The Sawyer

Walking down Pacific Ave in Santa Cruz last Friday, I was lucky enough to stumble someone playing musical saw in front of a bronze sculpture of Tom Jefferson Scribner. During the 1970’s and until his death in 1982, Scribner was a common sight on the Pacific Garden Mall where he played his musical saw for passersby’s. He was something of a counter culture celebrity, for he was a man of many talents: vaudevillian, editor, humorist, philosopher, educator, logger, and a labor organizer with the Industrial Workers of the World (the “Wobblies”).

His namesake, Thomas, was busy playing the saw.  He asked me what I’d like to hear.  I said Girl from Ipanema.  He’d not played it before but did a pretty good rendition.  At least I recognized it.  Apparently he’d won first prize in the International musical saw competition.  I asked him about the musical saw playing event in Felton’s Roaring Camp.  Yup, he said.  It’ll happen the second weekend of August.  This year and every year.  But the number of participants are dwindling from attrition.  Busking, particularly musical saw or jug band type instruments, is a dying art.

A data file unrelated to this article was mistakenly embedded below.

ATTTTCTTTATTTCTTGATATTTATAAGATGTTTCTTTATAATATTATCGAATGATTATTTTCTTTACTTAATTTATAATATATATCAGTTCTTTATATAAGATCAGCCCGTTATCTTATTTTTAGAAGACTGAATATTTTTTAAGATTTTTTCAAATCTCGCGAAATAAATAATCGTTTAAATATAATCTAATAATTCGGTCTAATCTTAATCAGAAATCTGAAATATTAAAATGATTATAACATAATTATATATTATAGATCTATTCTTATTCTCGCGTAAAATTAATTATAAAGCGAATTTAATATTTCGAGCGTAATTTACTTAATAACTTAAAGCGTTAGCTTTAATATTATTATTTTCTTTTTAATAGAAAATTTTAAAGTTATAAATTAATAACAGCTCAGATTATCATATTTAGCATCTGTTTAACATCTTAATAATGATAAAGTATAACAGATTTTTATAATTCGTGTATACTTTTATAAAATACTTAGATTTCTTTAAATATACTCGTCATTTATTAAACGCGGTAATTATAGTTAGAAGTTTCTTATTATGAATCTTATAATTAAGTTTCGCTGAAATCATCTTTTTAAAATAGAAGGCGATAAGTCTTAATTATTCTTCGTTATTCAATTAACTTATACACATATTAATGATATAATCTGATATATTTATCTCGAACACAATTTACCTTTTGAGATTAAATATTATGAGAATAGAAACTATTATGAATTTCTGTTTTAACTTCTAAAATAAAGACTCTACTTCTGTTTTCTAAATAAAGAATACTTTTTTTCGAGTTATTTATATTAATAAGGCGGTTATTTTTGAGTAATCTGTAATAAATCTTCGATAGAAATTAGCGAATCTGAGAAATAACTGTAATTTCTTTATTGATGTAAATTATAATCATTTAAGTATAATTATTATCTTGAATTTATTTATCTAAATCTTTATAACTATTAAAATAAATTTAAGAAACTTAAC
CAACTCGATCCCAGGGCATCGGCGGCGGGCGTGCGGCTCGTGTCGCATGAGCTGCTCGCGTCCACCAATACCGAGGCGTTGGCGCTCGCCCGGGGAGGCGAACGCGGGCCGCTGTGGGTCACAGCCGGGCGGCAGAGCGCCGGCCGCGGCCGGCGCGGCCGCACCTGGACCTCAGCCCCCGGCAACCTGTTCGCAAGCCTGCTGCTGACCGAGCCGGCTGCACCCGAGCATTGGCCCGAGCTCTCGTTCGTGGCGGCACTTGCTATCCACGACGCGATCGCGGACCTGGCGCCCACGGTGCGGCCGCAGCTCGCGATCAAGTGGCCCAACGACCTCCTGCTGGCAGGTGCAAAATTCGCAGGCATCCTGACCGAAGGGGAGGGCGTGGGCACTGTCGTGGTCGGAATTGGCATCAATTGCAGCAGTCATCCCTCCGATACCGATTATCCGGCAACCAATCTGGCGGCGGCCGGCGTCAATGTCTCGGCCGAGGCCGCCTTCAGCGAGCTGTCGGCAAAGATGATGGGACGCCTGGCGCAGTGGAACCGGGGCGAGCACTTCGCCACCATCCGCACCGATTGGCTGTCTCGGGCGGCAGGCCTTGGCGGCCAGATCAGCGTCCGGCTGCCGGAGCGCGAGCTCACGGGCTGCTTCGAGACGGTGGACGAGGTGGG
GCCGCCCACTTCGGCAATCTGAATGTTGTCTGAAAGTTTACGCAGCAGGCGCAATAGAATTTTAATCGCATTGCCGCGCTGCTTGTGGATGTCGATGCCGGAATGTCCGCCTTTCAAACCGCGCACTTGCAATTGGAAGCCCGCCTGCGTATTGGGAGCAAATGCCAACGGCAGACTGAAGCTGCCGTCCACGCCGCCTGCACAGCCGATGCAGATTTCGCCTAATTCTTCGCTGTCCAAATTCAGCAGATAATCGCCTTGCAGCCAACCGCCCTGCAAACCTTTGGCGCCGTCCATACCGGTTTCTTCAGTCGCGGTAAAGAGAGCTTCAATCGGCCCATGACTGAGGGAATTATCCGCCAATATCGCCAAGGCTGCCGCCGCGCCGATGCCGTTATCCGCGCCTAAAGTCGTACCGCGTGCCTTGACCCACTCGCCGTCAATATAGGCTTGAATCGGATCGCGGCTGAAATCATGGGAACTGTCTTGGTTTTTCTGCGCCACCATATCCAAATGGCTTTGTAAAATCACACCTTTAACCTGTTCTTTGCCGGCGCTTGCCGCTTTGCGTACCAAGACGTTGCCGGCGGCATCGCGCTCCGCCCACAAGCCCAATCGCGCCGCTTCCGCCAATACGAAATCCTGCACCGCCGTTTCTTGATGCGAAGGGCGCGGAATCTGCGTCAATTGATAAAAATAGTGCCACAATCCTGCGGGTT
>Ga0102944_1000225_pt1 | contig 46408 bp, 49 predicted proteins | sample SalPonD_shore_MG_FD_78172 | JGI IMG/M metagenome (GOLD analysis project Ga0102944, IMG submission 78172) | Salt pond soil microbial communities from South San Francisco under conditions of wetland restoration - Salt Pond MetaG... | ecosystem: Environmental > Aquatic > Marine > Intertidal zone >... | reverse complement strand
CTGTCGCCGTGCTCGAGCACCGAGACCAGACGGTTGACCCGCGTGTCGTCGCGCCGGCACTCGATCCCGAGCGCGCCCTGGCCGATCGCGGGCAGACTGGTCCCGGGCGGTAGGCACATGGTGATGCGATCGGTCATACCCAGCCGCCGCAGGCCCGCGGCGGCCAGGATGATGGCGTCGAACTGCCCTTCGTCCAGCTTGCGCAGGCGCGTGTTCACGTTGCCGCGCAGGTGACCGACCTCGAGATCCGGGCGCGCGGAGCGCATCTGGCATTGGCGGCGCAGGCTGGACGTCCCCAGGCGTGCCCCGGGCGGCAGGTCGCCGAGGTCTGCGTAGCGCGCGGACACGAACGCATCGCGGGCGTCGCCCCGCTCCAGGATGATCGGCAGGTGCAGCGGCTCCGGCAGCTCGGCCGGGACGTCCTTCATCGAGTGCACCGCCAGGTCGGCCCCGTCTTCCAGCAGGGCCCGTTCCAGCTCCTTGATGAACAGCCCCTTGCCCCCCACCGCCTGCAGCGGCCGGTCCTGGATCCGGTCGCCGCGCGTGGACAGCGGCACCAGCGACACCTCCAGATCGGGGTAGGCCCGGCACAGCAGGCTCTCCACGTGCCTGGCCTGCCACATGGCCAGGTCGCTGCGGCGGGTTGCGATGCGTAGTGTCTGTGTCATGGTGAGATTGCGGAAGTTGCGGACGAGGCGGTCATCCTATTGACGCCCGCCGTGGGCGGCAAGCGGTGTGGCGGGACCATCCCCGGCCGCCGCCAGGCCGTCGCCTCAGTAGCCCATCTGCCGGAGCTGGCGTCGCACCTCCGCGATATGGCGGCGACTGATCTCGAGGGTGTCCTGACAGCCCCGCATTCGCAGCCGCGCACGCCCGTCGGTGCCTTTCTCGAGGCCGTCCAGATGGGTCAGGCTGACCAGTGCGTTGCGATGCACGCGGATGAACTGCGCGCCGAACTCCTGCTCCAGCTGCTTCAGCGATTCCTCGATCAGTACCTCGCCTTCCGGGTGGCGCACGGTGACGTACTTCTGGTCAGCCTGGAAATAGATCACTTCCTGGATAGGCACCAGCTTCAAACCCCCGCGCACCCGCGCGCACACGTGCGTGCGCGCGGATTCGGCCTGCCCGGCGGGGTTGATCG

Thomas was happy to have an audience.  Several other people stopped and he jauntily asked them for requests.  One couple was visiting from overseas.  They asked for the French national anthem. He ended with America the Beautiful, and said that he lives with a friend in Lompico.  Without such kindness, he said he’d probably be homeless.   As it is he has to take a bus to Felton, and then hitchhike the rest of the way to Lompico.  Not exactly an easy journey.  I hoped that he made enough to make the trip worthwhile.  I saw him later that day as I walked down the mall toward Santa Cruz Roasting Company.  He had set up in front of the Palomar, but being a windy day, business was slow.  So he packed up his saw and made his way to the bus station.  As he walked away, I reflected on the magical musicians I’ve had the luck to run into.  A guy playing Liszt as his piano was pulled down the street by a friend; a jug band from Texas with a real wash board and jug bass; a man playing glass goblets filled with varying amounts of water; and a lively band of one talented Santa Cruz family.  I love music.  Meeting people dedicated to keeping alive a tradition are precious gems and deserve all the support they can get.

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